The concept of "hard corners" as it is referred to in the MSD Commission findings suggests that every school classroom in the state have a delineated and identifiable corner where students aren't likely to be seen by an intruder from the outside. If an active threat emerges that is external to the classroom, children would be quickly clustered into the "hard corners" and out of the line of sight of anyone looking in from the outside (in classrooms where the design allows for such a space to be created).
Conceptually, this is supposed to translate into the "shooter" moving on to victims he or she can see. Historically, an active shooter desires to inflict as much harm to as many people as possible in just a few minutes (less than 5) in most cases. During the Parkland tragedy, Cruz only shot people within his line of sight, and he never entered any classrooms. This has not been the case in every active shooter case. There have been many cases throughout history in which a shooter has entered classrooms, sometimes by force, and attacked victims inside. This is why adding a "hard corner" to Pasco classrooms as yet another option to our exiting options based plan makes the most sense.
We believe the “hard corner” protocol as it is referred to in the MSD Report is another valid option among several, that based on the situation and design of the space is a viable one for potentially saving lives. Late in 2018 we began conversation and planning about adapting the commission’s recommendations of “hard corners” as another option in our Active Threat Plan. We have already begun meeting with planners for new construction and remodels, and are working on existing schools. We do not want to hastily demark “hard corners” without consulting law enforcement and school stakeholders. We want to be deliberate and cautious when labeling these locations as “safe areas.” All the strategies in the current ATP and the “hard corner concept” are designed to mitigate harm – not prevent it. A “hard corner” or “safe area” is only as safe as the design and construction that the physical space allows.
Pasco Schools places student safety at the very top of our priorities, and we are reviewing the MSD recommendations and assessing how we can make improvements to our existing plans. We reside in continuous process improvement mode when it comes to student safety and emergency action plans.
These thoughts are in addition to the locked door directive, the new locks and cameras on order, the SSG program we stood up, the Mental Health grant, and the at-risk youth initiative that the PSO and Pasco Schools have embarked upon since Parkland.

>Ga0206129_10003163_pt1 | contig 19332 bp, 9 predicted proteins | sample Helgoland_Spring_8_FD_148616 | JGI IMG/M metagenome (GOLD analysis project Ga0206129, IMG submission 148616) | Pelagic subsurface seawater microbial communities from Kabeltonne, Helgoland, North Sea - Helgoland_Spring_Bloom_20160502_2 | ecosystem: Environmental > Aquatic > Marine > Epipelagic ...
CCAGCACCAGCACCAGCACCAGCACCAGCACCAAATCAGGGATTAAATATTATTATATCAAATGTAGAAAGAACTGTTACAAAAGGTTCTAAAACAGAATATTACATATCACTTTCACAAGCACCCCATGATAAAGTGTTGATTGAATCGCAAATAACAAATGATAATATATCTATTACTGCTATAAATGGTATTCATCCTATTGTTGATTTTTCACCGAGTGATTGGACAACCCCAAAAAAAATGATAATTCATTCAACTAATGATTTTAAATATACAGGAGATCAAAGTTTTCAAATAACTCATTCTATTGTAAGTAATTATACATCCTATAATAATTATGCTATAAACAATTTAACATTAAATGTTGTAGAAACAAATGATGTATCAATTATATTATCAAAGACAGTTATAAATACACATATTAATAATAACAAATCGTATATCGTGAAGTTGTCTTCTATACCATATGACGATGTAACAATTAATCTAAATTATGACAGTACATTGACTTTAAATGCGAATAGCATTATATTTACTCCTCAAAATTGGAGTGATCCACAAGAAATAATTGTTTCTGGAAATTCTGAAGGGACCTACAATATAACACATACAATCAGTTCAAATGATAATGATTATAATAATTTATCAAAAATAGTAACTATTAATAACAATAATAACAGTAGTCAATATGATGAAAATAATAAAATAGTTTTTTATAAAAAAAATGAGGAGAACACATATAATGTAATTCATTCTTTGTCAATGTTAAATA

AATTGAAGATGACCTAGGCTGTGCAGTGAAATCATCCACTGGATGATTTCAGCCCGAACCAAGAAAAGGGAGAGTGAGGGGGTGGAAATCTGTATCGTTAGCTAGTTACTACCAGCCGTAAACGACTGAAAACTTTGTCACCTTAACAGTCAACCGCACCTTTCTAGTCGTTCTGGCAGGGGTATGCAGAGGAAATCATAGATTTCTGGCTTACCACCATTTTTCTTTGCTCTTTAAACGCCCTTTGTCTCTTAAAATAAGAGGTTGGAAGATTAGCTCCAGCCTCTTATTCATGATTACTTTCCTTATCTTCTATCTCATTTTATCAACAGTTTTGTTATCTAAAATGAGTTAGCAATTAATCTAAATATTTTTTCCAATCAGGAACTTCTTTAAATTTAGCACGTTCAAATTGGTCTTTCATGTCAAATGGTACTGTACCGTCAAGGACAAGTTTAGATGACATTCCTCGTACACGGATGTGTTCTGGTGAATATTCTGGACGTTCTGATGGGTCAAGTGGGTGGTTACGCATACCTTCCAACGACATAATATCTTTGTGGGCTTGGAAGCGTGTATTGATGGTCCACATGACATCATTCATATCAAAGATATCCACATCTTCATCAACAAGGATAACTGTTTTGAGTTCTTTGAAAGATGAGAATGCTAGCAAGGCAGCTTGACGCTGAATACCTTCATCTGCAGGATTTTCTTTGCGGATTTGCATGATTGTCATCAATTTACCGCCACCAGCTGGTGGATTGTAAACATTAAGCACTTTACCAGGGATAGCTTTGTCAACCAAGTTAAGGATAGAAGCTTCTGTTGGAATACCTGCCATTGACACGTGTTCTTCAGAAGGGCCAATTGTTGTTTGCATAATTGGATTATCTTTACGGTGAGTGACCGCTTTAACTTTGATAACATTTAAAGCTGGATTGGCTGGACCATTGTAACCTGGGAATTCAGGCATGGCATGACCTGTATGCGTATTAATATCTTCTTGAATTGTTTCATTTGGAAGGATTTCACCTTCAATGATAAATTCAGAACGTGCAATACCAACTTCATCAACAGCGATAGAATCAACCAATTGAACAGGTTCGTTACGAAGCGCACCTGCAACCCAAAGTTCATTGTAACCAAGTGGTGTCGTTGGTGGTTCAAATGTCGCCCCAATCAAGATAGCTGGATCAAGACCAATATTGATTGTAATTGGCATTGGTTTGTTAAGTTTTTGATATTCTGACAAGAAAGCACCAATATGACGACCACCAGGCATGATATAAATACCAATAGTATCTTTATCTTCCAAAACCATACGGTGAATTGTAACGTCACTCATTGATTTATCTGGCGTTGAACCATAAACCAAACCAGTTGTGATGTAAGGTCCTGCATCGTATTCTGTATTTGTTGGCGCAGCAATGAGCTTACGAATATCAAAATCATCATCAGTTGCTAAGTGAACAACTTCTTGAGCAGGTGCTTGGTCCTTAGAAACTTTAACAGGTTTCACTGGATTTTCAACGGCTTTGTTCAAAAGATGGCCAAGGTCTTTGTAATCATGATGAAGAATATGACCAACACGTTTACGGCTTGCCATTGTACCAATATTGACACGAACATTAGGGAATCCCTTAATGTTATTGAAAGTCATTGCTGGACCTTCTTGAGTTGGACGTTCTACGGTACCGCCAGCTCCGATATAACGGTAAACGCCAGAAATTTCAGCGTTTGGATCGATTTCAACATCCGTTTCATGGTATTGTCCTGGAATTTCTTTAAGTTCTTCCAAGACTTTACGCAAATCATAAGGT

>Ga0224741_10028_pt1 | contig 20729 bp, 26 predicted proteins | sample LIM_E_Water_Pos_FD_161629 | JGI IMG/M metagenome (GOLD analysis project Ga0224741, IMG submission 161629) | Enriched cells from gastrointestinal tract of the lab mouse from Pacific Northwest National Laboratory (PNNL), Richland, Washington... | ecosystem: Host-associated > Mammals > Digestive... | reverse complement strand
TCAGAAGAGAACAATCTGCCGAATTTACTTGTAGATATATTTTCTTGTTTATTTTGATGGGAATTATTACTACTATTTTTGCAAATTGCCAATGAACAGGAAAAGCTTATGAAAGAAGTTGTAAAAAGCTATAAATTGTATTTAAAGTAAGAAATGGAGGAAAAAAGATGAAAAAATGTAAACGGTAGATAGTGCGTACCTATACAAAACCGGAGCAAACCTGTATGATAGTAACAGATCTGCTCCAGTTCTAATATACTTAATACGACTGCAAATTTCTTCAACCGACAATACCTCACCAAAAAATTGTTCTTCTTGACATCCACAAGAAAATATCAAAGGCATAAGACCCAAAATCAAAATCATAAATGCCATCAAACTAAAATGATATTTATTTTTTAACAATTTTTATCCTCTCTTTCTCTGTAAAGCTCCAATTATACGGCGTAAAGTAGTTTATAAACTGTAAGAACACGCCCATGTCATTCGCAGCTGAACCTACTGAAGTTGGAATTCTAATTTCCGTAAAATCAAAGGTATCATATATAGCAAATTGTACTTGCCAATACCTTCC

Pinellas County Schools had numerous safety measures in place prior to the tragedy at Parkland. The school district continues to work closely with the Pinellas County Sheriff’s Office to establish or strengthen safety practices recommended in the Parkland Commission’s report. Many of the safety recommendations were already in place in Pinellas County Schools. Additionally, the district is in full compliance with the Marjory Stoneman Douglas High School Public Safety Act, including the requirements to have armed guards in place at every school, designate safe areas of classrooms and conduct threat assessments and provide mental health screening and services. Pinellas is grateful to Sheriff Gualtieri and his staff for the insight and assistance they have given us to implement the requirements of the act.
In response to the Marjory Stoneman Douglas High School Public Safety Act, Polk County Public Schools took the initiative to implement the School Safety Guardian program and placed either an armed law enforcement officer or guardian in each of our schools.
In a continuous effort to protect our students and staff members, we currently have a total of 48 School Resource Officers/Deputies and 97 School Guardians assigned to schools across the district. All of our elementary schools, learning centers, technical colleges and adult schools have a School Safety Guardian. Middle and high schools have a school resource officer (SRO) from a local law enforcement agency.
Polk County Public Schools is also in the process of implementing hardened corners throughout the district.
We have reviewed the commission’s report and continue to explore options to see what other recommendations should be implemented in our district.
I can assure that our district has complied with the State statutes (mandates) related to safety & security for our facilities and school campuses. We are continually looking to refine and enhance our approach to school safety and security, and will always take into account recommendations from credible, subject-matter experts as well as assess the best practices of other school districts.